Frequently-Used Spanish Slang Terms - My Daily Spanish
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Frequently-Used Spanish Slang Terms

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Learning slang can be difficult and even frustrating at times.

You want to speak more like a native speaker but you can’t seem to figure out what terms to use when, why, and with whom.

Don’t worry!

Below you will find a list of some of the most common slang terms/ expression used in the Spanish-speaking world.

Talking about Food

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Let’s face it, food is a pretty important part of everyday life. So, naturally, it’s something that gets talked about a lot! With that in mind, here are some useful words/ phrases that you may hear associated with food.

1. Papear- Eat

Background: In Venezuela you may want to go “papear” with some friends. It’s like saying “fuel up” or “nosh.” And who doesn’t want to be able to say that?

Example: ¿A qué hora vamos a papear?- What time are we going to eat?

2. Combo- Food

Background: A combo isn’t just an option at a fast food restaurant in some Spanish-speaking countries!

Example: Estela prepara un combo excelente.- Estela prepares an excellent meal. 

3. Comerse un cable- To be without food

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Background: A common slang term used a lot in the island countries (Cuba, Puerto Rico, etc.) “comerse un cable” is like saying, “we are really broke, so we will eat a cord/cable/wire.”

Example: En Venezuela nos estamos comiendo un cable.- In Venezuela we are without food.

Talking about Drinks

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If you’re going to eat, you’re probably going to drink! And, if you’re going to drink with friends, you’re probably going to drink something alcoholic. Here’s some useful slang you may need in just that situation.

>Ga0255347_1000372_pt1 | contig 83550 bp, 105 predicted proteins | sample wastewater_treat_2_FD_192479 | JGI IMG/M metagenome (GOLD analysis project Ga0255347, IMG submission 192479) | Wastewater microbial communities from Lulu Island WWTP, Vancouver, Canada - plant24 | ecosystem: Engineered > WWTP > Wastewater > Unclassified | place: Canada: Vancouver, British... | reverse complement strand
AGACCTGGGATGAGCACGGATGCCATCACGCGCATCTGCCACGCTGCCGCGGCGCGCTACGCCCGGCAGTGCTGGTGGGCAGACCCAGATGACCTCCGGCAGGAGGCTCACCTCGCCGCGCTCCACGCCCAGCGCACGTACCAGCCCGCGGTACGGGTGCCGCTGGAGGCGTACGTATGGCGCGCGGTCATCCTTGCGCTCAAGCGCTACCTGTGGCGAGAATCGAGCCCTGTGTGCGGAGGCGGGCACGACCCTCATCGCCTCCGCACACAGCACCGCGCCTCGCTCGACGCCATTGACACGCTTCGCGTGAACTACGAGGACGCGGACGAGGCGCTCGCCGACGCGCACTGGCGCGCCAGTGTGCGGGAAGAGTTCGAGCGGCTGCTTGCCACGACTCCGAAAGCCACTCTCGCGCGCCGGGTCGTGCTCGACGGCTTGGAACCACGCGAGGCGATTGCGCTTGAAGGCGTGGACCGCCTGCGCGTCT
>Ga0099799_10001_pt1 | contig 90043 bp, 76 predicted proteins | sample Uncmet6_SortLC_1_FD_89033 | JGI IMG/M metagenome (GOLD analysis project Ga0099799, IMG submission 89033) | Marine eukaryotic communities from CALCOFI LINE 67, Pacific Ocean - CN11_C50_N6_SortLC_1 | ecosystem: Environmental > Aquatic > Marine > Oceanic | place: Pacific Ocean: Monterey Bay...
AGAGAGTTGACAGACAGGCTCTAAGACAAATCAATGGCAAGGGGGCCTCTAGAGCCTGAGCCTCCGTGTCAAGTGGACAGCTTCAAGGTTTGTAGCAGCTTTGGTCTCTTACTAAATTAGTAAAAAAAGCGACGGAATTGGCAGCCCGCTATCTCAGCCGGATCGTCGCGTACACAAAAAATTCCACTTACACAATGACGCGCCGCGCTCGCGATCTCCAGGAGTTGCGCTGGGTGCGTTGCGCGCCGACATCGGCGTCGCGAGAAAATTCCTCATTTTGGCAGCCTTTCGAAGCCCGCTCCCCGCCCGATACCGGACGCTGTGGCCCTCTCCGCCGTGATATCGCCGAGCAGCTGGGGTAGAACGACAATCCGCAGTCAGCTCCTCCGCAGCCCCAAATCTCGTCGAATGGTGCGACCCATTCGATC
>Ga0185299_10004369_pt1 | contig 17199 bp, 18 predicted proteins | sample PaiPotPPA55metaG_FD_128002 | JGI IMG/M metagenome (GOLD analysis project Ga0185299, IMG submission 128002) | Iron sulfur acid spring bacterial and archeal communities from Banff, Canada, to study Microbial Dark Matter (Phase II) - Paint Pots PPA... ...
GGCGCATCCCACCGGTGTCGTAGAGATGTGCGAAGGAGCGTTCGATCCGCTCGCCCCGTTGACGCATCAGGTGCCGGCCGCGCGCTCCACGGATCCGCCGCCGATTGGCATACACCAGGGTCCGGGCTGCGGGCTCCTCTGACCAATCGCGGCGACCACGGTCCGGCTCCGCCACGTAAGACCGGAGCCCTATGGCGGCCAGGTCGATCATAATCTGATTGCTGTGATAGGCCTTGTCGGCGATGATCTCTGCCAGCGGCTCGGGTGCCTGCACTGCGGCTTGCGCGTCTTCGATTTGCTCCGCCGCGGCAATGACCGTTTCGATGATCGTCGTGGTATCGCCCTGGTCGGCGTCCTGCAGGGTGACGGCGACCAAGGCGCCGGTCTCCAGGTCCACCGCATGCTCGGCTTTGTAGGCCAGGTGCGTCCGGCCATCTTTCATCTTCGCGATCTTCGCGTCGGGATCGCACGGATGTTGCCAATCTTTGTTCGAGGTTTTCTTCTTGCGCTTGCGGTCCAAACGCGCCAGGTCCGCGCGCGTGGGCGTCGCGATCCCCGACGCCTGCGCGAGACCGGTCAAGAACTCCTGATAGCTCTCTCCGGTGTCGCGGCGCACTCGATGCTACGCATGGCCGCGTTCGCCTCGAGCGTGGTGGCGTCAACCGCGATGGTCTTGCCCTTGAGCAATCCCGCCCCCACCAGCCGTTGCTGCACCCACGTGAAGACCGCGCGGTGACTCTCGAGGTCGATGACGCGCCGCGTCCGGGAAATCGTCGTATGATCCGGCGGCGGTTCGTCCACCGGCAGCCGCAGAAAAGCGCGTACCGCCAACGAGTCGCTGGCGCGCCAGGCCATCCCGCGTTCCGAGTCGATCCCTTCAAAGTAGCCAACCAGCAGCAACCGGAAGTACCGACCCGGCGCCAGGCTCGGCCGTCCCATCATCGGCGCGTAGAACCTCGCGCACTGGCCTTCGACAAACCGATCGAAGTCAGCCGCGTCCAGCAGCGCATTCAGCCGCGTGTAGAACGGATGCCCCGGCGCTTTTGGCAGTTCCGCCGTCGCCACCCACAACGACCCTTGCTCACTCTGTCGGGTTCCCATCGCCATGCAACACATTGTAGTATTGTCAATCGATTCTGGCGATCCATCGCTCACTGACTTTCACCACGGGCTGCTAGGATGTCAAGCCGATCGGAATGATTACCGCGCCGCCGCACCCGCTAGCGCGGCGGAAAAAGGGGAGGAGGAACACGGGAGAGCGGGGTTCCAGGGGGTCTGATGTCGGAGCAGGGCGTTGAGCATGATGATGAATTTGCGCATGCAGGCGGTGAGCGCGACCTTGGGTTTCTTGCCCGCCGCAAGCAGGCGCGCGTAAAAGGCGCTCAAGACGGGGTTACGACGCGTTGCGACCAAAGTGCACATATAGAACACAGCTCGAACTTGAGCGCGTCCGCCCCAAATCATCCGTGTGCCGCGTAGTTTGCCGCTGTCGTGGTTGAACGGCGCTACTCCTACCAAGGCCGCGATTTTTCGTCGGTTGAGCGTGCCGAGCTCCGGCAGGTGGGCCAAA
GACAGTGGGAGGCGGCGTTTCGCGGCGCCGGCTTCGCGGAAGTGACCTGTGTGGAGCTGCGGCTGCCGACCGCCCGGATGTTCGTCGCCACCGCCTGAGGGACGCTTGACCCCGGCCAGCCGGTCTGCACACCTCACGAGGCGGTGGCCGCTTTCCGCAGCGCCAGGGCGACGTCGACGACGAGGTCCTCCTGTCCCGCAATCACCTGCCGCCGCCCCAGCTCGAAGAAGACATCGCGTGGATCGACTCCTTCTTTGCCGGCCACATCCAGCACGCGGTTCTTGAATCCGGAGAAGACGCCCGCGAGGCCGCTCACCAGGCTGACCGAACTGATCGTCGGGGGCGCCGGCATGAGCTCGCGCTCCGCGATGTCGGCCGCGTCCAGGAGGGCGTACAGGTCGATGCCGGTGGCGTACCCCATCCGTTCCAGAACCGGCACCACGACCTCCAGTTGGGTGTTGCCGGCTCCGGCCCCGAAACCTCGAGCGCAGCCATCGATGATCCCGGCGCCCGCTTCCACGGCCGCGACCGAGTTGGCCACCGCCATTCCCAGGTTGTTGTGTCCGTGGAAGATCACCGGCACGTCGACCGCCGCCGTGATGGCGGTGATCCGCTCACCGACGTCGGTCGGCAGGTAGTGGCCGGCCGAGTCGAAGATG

4. Chupar- Drinking alcohol

Background: Have plan for the weekend? Do they involve meeting up with some friends and heading out to the bar? If so, in many Spanish-speaking countries, you may hear this term thrown around.

Example– Esta noche vamos a chupar en la fiesta.- Tonight we are going to drink (alcohol) at the party.

5. Chelas- Beer

Background: This is another way of referring to the all-time favorite bar drink beer.

Example– Vamos por unas chelas después del trabajo.- We’re going for some beers after work.

6. Estar pedo- To have had too much to drink

Background: If you go out for a night with friends in Spain, you may end up describing yourself as a “fart.” Another option is saying “tener pedo” (to have a fart).

Be careful! An already interesting situation can turn into a very embarrassing one if you accidentally use the expression “tirarse un pedo” which means simply “to fart.”

Example: Tengo que irme a casa. Estoy pedo.- I have to go home. I’m drunk.

Talking about Money

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Another important and unavoidable part of life is money. Here is some common slang you may hear when speaking to a Spanish-speaker about money.

7. A dos velas- Without money

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Background: In Spain, if you have no money left, you may literally be down to your “last two candles.”

Example– No podemos salir esta noche porque estamos a dos velas.- We can’t go out tonight because we have no money.

8. Aguinaldo- Yearly bonus

Background: Everyone looks forward to that time of the year when you get a little extra something for all your hard work. Well, if you’re discussing this lovely little gift with one of our Spanish-speaking friends, you may hear this term.

Example– El jefe me dió un aguinaldo muy bueno este año.- My boss gave me a very good bonus this year.

9. Aguja- Without money

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Background: In Perú, if you’ve reached that point in the month when you’re sitting around waiting for your paycheck to come, you may describe yourself as being a “needle.”

Example: Miguel, te pago la próxima semana porque ahora estoy aguja.- Miguel, I’ll pay you next week, because right now I’m broke.

10. Ajustado- Tight on cash

Background: “Ajustado” literally means “tight.” Well, in Perú, this can also mean, like in English, to be tight on money.